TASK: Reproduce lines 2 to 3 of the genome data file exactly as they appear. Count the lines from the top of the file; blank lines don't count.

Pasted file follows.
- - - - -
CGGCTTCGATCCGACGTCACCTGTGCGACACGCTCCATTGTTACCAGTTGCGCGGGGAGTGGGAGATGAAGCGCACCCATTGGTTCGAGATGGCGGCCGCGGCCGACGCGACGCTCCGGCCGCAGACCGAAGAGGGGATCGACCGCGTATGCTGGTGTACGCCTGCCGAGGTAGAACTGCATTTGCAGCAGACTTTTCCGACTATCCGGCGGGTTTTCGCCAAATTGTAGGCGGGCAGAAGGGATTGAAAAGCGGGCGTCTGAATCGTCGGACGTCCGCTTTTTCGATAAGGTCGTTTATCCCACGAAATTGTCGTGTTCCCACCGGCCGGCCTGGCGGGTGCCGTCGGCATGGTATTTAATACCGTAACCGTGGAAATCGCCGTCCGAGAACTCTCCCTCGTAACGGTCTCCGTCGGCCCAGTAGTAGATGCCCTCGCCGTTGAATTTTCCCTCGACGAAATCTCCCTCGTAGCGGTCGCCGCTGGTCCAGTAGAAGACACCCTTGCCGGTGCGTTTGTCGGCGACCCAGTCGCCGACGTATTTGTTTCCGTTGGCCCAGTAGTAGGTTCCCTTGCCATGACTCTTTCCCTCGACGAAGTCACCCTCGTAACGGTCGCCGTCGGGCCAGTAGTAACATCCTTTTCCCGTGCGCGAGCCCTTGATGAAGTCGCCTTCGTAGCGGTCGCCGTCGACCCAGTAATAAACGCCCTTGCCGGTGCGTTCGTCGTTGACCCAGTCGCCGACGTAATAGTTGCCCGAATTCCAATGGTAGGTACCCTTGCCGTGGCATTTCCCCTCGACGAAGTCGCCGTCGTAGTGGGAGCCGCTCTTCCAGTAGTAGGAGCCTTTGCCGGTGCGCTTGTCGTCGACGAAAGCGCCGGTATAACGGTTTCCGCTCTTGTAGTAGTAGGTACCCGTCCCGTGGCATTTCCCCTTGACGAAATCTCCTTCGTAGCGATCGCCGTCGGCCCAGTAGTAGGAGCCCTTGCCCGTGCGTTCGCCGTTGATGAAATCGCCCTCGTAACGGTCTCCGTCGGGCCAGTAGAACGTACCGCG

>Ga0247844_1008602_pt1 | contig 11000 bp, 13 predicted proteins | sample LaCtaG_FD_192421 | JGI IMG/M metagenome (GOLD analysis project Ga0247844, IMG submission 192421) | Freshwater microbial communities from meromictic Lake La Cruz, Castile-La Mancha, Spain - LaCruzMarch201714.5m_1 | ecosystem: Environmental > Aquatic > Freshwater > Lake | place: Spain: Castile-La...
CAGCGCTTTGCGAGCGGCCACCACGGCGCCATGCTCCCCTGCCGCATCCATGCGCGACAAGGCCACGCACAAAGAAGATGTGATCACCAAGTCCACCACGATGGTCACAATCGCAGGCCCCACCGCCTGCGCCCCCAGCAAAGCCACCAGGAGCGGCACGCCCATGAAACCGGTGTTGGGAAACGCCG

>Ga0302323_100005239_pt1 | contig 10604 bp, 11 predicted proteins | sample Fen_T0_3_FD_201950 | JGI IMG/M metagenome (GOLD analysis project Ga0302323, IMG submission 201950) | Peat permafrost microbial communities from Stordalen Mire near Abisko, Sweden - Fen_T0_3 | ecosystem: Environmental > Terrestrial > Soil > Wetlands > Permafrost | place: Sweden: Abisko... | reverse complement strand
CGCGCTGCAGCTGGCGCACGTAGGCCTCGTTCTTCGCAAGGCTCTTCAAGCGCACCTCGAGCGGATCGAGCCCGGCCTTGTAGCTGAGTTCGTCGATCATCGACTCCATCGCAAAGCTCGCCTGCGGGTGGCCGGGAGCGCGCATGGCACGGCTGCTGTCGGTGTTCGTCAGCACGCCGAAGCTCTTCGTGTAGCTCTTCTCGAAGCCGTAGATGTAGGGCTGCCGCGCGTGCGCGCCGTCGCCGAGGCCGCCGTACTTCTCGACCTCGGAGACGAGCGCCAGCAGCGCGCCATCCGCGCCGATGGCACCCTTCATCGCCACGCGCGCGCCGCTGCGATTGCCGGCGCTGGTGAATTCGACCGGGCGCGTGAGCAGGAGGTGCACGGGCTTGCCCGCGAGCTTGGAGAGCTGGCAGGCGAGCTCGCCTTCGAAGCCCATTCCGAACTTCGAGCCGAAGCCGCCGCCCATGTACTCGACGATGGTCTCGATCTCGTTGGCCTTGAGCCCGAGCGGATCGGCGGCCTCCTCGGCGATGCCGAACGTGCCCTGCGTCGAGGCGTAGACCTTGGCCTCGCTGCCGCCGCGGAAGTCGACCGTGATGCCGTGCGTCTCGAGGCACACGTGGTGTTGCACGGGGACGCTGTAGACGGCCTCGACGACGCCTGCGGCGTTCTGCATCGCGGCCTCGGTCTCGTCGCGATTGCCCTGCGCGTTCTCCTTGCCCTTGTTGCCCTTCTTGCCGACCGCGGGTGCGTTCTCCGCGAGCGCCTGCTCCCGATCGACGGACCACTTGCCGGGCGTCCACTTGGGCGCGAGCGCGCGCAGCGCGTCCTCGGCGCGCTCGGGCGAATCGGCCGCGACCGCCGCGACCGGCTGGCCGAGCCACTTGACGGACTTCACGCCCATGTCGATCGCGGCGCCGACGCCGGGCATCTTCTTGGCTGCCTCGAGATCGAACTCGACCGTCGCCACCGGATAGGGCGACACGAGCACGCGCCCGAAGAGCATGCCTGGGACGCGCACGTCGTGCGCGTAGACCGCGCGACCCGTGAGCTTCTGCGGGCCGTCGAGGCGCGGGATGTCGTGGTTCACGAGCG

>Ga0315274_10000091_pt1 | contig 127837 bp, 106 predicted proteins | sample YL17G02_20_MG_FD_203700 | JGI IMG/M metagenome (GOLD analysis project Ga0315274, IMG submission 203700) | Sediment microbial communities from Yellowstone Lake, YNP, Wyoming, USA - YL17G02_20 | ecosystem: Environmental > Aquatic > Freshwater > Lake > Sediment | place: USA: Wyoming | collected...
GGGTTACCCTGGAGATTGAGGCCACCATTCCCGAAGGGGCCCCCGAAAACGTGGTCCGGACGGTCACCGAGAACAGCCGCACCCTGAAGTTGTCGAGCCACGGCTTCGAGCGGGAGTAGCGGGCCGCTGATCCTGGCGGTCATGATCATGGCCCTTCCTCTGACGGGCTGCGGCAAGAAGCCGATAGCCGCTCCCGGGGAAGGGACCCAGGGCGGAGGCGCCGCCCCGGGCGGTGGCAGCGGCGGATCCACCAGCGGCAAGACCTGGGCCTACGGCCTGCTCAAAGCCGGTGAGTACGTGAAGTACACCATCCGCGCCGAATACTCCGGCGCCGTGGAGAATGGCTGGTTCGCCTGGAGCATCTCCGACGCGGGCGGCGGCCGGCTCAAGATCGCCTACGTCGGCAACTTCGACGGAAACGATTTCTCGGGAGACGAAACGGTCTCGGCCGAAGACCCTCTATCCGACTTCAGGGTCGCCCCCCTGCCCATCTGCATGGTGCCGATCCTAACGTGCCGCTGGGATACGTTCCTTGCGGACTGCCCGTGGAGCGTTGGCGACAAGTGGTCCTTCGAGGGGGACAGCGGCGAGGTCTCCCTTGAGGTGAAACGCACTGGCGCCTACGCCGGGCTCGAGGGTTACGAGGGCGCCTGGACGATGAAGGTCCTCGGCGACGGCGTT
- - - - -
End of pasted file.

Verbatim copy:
>Ga0247844_1008602_pt1 | contig 11000 bp, 13 predicted proteins | sample LaCtaG_FD_192421 | JGI IMG/M metagenome (GOLD analysis project Ga0247844, IMG submission 192421) | Freshwater microbial communities from meromictic Lake La Cruz, Castile-La Mancha, Spain - LaCruzMarch201714.5m_1 | ecosystem: Environmental > Aquatic > Freshwater > Lake | place: Spain: Castile-La...
CAGCGCTTTGCGAGCGGCCACCACGGCGCCATGCTCCCCTGCCGCATCCATGCGCGACAAGGCCACGCACAAAGAAGATGTGATCACCAAGTCCACCACGATGGTCACAATCGCAGGCCCCACCGCCTGCGCCCCCAGCAAAGCCACCAGGAGCGGCACGCCCATGAAACCGGTGTTGGGAAACGCCG